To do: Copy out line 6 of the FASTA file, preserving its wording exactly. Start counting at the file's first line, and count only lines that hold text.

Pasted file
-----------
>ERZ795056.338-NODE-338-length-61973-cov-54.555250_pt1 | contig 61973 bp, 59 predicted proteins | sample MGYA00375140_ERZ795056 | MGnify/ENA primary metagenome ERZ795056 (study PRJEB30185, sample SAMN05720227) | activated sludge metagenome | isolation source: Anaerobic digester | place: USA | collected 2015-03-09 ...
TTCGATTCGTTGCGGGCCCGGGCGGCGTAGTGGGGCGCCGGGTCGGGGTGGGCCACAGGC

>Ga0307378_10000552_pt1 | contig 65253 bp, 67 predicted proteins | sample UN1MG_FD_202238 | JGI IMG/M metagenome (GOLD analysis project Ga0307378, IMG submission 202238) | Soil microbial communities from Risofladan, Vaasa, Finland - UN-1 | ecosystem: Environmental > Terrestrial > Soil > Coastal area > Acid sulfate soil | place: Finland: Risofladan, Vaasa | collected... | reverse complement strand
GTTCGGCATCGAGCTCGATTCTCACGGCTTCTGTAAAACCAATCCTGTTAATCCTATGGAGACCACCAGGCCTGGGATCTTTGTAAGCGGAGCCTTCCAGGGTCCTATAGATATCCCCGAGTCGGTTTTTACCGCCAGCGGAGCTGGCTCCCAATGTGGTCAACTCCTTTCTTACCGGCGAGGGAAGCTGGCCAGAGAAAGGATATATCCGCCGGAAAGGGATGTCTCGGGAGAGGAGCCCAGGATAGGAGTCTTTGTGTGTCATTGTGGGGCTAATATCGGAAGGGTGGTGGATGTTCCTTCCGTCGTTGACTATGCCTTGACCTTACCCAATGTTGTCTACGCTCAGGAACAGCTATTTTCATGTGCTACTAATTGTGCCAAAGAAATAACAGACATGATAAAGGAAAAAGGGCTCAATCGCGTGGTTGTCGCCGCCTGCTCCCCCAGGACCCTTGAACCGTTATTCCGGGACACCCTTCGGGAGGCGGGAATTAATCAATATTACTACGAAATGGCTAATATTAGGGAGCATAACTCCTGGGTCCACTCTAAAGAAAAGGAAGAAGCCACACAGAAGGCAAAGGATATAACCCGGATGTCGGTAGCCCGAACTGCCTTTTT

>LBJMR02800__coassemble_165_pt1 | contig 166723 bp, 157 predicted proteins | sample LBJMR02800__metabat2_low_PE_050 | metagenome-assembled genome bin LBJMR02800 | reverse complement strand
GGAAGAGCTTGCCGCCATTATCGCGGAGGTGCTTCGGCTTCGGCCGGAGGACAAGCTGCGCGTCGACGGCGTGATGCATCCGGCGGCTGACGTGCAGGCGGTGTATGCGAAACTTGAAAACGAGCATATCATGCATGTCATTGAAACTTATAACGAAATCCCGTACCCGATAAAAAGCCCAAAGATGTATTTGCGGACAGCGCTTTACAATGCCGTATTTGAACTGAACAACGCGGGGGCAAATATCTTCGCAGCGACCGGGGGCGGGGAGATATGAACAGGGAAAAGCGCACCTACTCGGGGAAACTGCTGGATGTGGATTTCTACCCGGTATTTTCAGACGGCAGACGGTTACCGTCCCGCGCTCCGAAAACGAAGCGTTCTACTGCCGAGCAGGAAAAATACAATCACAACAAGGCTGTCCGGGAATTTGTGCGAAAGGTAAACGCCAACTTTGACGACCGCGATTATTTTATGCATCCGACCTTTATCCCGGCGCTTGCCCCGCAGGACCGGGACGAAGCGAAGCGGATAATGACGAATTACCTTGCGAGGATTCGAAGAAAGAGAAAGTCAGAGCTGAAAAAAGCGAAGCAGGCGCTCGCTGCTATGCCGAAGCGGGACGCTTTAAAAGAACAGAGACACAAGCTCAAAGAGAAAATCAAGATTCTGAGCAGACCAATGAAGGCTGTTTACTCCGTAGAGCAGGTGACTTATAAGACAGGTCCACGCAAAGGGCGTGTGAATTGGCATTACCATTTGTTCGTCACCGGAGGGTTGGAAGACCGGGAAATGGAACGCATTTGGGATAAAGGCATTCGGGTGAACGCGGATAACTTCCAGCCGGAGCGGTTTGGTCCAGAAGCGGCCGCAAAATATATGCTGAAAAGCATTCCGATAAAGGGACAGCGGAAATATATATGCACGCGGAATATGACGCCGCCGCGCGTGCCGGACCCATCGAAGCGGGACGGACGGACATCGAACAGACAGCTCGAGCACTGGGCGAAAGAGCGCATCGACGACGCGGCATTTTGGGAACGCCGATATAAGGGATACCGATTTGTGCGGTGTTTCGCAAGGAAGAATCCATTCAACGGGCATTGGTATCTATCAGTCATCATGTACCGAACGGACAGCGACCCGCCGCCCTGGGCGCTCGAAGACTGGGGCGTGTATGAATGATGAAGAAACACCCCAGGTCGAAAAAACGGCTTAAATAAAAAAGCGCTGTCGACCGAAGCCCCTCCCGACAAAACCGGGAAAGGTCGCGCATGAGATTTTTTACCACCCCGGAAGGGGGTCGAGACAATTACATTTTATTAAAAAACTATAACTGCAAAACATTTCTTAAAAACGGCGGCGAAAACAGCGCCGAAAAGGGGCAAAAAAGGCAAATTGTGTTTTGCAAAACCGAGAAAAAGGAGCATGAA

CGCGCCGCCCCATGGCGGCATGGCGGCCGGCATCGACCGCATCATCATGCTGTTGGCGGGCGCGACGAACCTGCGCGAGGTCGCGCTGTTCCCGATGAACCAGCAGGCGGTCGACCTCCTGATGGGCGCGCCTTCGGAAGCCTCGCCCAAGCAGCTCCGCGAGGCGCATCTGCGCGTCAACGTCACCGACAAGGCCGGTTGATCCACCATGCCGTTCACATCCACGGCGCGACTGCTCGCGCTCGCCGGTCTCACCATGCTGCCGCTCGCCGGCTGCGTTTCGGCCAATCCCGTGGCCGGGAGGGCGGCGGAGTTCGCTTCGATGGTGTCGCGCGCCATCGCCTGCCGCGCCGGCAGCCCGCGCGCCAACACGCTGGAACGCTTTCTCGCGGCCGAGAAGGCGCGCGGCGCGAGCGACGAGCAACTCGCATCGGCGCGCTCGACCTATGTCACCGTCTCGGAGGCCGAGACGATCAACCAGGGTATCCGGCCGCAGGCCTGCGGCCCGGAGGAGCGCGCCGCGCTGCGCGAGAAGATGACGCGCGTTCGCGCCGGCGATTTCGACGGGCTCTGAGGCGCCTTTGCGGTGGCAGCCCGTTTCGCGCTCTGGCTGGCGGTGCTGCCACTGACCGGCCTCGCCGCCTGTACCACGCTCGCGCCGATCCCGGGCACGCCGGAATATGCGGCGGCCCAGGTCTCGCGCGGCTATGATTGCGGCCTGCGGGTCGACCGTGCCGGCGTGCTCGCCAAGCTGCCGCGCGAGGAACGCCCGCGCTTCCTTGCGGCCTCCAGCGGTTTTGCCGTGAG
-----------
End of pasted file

GGAAGAGCTTGCCGCCATTATCGCGGAGGTGCTTCGGCTTCGGCCGGAGGACAAGCTGCGCGTCGACGGCGTGATGCATCCGGCGGCTGACGTGCAGGCGGTGTATGCGAAACTTGAAAACGAGCATATCATGCATGTCATTGAAACTTATAACGAAATCCCGTACCCGATAAAAAGCCCAAAGATGTATTTGCGGACAGCGCTTTACAATGCCGTATTTGAACTGAACAACGCGGGGGCAAATATCTTCGCAGCGACCGGGGGCGGGGAGATATGAACAGGGAAAAGCGCACCTACTCGGGGAAACTGCTGGATGTGGATTTCTACCCGGTATTTTCAGACGGCAGACGGTTACCGTCCCGCGCTCCGAAAACGAAGCGTTCTACTGCCGAGCAGGAAAAATACAATCACAACAAGGCTGTCCGGGAATTTGTGCGAAAGGTAAACGCCAACTTTGACGACCGCGATTATTTTATGCATCCGACCTTTATCCCGGCGCTTGCCCCGCAGGACCGGGACGAAGCGAAGCGGATAATGACGAATTACCTTGCGAGGATTCGAAGAAAGAGAAAGTCAGAGCTGAAAAAAGCGAAGCAGGCGCTCGCTGCTATGCCGAAGCGGGACGCTTTAAAAGAACAGAGACACAAGCTCAAAGAGAAAATCAAGATTCTGAGCAGACCAATGAAGGCTGTTTACTCCGTAGAGCAGGTGACTTATAAGACAGGTCCACGCAAAGGGCGTGTGAATTGGCATTACCATTTGTTCGTCACCGGAGGGTTGGAAGACCGGGAAATGGAACGCATTTGGGATAAAGGCATTCGGGTGAACGCGGATAACTTCCAGCCGGAGCGGTTTGGTCCAGAAGCGGCCGCAAAATATATGCTGAAAAGCATTCCGATAAAGGGACAGCGGAAATATATATGCACGCGGAATATGACGCCGCCGCGCGTGCCGGACCCATCGAAGCGGGACGGACGGACATCGAACAGACAGCTCGAGCACTGGGCGAAAGAGCGCATCGACGACGCGGCATTTTGGGAACGCCGATATAAGGGATACCGATTTGTGCGGTGTTTCGCAAGGAAGAATCCATTCAACGGGCATTGGTATCTATCAGTCATCATGTACCGAACGGACAGCGACCCGCCGCCCTGGGCGCTCGAAGACTGGGGCGTGTATGAATGATGAAGAAACACCCCAGGTCGAAAAAACGGCTTAAATAAAAAAGCGCTGTCGACCGAAGCCCCTCCCGACAAAACCGGGAAAGGTCGCGCATGAGATTTTTTACCACCCCGGAAGGGGGTCGAGACAATTACATTTTATTAAAAAACTATAACTGCAAAACATTTCTTAAAAACGGCGGCGAAAACAGCGCCGAAAAGGGGCAAAAAAGGCAAATTGTGTTTTGCAAAACCGAGAAAAAGGAGCATGAA